The problem with kids today is not that they aren’t motivated to be successful and/or change the world, it’s that they aren’t curious about the world. They aren’t interested in thinking critically, deliberately, and probingly about anything, unless it spells immediate pleasure and or advancement for their life. They are utilitarians in the first place, bored by any inquiry that lasts more that a few minutes or which requires more than a few Wikipedia searches.

Some people will say that this is because young people today don’t read. They don’t read newspapers, they don’t read journals or magazines, and fewer and fewer of them read books of any real depth. I’m not sure this is the source of the problem as much as it is one side effect. Media changes. If the future of media is indeed “bite sized” or visual or interactive in some way, so be it. Meaningful ideas will always find a way to be mediated, whether it’s books or films or Kindle. The real question is: will anyone be interested in ideas in the future?

The real problem—the true crisis that needs to be addressed in our lifetime—is that kids these days are raised with no enchantment of the world. They’re born into a world where every answer is at their fingertips (just a Google search away), every wonder and excitement is available on X-Box or Netflix, and little in existence is shrouded in any sort of mystery or transcendence. There’s a lot that entertains us but very little anymore that intrigues us. There is a ton of stuff that provides us pleasure but hardly anything that piques our interest.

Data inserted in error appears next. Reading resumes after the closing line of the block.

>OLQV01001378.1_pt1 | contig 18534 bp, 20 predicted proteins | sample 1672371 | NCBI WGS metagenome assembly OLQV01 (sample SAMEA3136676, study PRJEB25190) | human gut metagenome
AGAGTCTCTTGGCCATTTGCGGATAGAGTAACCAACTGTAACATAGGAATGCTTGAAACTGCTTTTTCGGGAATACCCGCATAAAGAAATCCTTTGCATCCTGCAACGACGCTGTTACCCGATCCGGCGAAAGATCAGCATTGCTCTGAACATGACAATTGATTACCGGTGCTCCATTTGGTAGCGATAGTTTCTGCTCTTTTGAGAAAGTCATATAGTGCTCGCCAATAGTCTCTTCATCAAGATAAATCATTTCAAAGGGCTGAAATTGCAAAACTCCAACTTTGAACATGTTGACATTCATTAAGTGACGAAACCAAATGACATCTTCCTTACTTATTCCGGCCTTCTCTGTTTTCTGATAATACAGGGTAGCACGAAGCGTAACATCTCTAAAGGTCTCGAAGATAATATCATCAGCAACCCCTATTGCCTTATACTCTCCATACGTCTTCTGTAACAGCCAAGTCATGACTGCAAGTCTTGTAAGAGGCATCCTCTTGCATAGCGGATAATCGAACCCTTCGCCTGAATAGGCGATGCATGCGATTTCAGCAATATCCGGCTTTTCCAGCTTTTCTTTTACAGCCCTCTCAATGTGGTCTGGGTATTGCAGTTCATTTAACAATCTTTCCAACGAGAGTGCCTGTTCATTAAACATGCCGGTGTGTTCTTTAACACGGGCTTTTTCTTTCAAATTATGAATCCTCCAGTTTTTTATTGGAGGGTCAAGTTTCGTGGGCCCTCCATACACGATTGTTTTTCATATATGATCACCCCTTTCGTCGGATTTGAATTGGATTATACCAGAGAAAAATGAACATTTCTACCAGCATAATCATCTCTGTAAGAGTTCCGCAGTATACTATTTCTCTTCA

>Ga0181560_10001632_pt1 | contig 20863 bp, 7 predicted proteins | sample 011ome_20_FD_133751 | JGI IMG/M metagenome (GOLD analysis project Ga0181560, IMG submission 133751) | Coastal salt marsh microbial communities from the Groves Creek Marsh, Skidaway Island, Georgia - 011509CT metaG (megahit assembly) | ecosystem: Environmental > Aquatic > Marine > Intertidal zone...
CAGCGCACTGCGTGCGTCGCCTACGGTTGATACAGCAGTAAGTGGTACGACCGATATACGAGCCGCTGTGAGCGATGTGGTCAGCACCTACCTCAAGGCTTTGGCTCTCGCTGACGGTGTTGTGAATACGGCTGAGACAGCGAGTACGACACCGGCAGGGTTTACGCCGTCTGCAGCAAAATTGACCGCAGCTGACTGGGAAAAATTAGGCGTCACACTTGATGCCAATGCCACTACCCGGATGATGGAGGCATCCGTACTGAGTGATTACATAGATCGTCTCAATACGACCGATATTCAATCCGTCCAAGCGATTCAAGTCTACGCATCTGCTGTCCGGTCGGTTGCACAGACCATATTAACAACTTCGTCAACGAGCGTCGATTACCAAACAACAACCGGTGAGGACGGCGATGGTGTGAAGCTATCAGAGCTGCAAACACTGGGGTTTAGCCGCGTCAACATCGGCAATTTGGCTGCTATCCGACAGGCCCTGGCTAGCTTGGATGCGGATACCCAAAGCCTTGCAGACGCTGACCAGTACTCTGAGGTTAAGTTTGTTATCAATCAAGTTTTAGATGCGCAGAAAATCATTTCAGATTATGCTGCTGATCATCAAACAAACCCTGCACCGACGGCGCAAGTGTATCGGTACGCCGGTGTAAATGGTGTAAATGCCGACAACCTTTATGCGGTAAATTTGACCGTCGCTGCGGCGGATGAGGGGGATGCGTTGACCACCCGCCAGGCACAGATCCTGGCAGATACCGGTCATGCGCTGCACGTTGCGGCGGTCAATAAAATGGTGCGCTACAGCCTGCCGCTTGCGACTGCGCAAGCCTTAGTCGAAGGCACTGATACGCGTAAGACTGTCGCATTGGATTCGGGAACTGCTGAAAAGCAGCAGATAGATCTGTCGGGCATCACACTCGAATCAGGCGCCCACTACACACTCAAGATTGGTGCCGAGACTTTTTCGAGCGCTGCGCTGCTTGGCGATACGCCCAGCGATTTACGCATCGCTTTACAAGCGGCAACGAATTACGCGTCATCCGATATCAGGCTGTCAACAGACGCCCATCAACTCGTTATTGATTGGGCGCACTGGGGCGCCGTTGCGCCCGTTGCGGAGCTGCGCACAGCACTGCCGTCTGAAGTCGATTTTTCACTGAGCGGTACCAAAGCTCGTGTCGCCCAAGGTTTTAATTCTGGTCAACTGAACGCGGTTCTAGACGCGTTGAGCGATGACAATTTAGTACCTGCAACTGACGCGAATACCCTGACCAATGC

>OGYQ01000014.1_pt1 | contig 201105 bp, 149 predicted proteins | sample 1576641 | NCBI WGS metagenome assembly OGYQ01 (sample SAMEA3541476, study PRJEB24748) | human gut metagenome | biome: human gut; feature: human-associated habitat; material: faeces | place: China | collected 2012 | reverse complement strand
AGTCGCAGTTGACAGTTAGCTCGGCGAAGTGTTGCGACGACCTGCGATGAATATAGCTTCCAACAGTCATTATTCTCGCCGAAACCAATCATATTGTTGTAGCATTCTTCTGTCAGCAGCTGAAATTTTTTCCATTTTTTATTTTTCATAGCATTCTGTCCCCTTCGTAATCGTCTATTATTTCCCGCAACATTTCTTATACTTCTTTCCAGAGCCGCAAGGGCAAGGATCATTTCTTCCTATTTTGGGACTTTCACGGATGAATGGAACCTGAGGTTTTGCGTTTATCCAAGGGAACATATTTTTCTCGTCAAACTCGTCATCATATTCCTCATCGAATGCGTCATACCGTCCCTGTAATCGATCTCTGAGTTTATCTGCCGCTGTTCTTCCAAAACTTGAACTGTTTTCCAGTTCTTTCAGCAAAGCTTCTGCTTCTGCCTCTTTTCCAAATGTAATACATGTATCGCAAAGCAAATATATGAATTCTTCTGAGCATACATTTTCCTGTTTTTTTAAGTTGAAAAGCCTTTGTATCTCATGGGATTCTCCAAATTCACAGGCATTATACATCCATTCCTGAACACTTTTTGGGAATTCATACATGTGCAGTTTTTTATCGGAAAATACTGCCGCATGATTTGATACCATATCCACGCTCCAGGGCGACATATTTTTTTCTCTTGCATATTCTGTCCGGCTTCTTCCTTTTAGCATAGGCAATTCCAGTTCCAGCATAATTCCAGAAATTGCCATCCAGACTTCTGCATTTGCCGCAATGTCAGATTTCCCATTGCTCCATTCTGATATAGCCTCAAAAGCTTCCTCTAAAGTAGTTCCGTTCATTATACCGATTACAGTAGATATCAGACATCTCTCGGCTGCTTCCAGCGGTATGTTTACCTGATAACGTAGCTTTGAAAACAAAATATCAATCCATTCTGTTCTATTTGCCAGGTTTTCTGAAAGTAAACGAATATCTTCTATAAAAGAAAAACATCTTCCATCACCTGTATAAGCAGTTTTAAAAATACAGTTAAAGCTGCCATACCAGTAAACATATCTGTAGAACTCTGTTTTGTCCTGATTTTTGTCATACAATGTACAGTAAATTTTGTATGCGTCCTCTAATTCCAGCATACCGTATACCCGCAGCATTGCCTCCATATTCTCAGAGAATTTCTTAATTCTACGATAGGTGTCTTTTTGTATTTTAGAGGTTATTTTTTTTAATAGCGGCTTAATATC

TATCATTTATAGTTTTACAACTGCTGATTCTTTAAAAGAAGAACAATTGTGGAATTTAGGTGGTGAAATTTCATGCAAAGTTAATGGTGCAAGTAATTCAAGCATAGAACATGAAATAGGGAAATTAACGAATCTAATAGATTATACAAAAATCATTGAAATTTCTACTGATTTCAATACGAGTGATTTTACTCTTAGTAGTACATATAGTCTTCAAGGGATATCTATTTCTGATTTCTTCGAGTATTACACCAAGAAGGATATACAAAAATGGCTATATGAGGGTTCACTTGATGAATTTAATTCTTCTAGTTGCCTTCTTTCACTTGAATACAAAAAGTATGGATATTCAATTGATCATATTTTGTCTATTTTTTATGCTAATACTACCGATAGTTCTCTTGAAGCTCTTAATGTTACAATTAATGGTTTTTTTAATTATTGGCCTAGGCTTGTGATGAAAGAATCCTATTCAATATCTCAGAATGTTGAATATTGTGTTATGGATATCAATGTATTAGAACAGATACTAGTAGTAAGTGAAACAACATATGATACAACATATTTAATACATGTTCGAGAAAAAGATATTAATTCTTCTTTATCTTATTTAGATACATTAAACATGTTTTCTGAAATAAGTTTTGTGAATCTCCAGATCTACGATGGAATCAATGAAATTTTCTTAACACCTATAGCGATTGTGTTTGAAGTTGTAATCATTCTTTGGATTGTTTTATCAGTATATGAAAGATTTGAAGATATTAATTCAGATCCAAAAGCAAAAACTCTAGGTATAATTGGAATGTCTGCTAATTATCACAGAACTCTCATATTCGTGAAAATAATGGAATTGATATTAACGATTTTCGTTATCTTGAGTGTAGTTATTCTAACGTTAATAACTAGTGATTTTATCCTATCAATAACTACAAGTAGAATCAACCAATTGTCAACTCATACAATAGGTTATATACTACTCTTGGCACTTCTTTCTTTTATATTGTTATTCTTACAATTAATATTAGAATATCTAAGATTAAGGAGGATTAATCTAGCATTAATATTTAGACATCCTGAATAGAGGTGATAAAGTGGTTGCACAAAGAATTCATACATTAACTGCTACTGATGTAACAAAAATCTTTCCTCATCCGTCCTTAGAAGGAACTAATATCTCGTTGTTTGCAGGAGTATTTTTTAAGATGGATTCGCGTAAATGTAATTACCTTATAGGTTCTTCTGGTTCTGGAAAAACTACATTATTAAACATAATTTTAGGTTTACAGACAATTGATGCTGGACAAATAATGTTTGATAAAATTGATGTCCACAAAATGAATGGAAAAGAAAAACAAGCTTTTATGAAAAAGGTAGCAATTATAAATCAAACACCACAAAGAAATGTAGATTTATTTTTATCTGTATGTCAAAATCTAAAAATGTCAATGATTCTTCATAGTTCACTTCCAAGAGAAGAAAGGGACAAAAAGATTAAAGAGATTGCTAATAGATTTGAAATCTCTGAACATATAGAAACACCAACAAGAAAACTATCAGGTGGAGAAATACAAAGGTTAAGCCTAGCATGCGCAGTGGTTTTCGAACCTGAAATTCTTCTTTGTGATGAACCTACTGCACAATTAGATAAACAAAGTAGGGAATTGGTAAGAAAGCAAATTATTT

One of the big culprits of this predicament, as Ebert noted, is the failure of our education system. Our schools are more like factories these days than they are centers of learning. They are places of standardization where students are numbers, degrees are barcodes, and ideas are merely yes or no questions on the SAT. Where are the schools that are truly interested in inspiring students to want to learn? Where are the teachers willing to model an inquisitive spirit for their pupils? They are out there, to be sure, but the system does so little to support them.

More important than systems and bureaucracies in all this, however, are families. Parents. If we want our kids to care about learning and thinking and discovering, we have to model this curiosity for them and raise them in that spirit. We have to read books to them constantly, take them to the zoo, the museum, but we also have to keep them shielded from the desensitizing, demystifying influences of mass culture. Turn off the TV. I don’t care if it’s PBS. Give your kids a paintbrush instead. Take them to the park. Show them the stars and constellations. Teach them to ask questions.

The crisis of the 21st century will not necessarily be a lack of intelligence or the inability to think. Rather, the crisis will be the lack of knowing what to think about or caring to think about anything in the first place.